Again, natural joy, arising from natural principles, and unchecked and unregulated by gracious influences, has oftentimes a very powerful effect upon the physical system. And it is possible and even probable, that this may sometimes be the case with true spiritual or gracious joy; especially when the emotion is strong and immediately successive to a painfully depressed and suffering state of mind. And it is not unreasonable to suppose, that, in some cases, when powerful physical results are found to exist, that there may be a union or combination of natural and gracious emotion. But it is nevertheless true, that the natural tendency of spiritual joy, IN ITSELF CONSIDERED, and independently of any peculiar circumstances, is, in a remarkable degree, and much more so than that of mere natural joy, to produce a tranquilizing effect upon the mind and through the mind upon the physical system, and to promote soundness and regularity of action in both.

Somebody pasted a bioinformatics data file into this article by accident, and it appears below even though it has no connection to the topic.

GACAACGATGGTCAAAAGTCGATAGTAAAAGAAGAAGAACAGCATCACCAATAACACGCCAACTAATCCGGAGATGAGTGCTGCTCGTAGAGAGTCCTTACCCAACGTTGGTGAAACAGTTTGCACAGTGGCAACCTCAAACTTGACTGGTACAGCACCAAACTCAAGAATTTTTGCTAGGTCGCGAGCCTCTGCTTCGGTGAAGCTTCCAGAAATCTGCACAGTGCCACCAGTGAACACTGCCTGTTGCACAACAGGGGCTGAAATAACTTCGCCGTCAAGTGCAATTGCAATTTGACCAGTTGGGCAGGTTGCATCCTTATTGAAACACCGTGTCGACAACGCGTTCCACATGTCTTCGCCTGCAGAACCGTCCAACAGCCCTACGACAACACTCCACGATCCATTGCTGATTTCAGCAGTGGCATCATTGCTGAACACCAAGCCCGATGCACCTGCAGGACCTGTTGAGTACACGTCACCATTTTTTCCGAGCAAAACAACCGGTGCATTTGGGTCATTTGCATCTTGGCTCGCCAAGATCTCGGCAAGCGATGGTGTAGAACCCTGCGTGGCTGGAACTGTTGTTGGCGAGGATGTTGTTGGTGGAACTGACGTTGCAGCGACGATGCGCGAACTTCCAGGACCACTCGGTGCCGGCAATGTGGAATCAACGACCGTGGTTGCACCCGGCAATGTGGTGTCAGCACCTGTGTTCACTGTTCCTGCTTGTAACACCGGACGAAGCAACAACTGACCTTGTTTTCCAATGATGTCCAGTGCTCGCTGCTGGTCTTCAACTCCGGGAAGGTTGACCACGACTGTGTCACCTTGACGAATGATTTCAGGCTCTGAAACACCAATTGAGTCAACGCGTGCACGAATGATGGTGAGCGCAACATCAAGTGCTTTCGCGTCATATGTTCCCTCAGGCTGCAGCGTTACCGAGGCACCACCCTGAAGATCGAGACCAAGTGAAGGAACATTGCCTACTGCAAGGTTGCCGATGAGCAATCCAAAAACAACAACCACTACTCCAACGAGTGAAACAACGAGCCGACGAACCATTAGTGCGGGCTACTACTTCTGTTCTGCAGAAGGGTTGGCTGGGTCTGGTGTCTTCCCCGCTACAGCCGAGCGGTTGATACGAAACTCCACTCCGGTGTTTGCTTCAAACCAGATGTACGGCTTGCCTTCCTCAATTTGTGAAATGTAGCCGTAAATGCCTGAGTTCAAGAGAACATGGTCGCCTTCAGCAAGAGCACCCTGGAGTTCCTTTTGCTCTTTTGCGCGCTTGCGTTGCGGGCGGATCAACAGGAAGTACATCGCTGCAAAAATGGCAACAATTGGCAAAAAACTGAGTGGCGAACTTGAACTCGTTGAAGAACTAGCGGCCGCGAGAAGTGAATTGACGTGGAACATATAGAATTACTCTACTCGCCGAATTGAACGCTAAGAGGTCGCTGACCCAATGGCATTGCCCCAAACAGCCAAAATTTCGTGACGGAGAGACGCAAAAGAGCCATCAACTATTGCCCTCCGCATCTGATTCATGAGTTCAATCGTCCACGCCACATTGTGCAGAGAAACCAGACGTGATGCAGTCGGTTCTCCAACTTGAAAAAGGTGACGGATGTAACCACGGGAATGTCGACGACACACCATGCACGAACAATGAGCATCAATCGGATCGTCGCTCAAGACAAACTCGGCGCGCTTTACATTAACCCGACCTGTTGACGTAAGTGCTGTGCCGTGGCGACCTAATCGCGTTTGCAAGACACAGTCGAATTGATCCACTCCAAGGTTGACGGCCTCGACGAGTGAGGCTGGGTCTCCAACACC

— The Interior or Hidden Life (1844) Part 1, Chapter 15.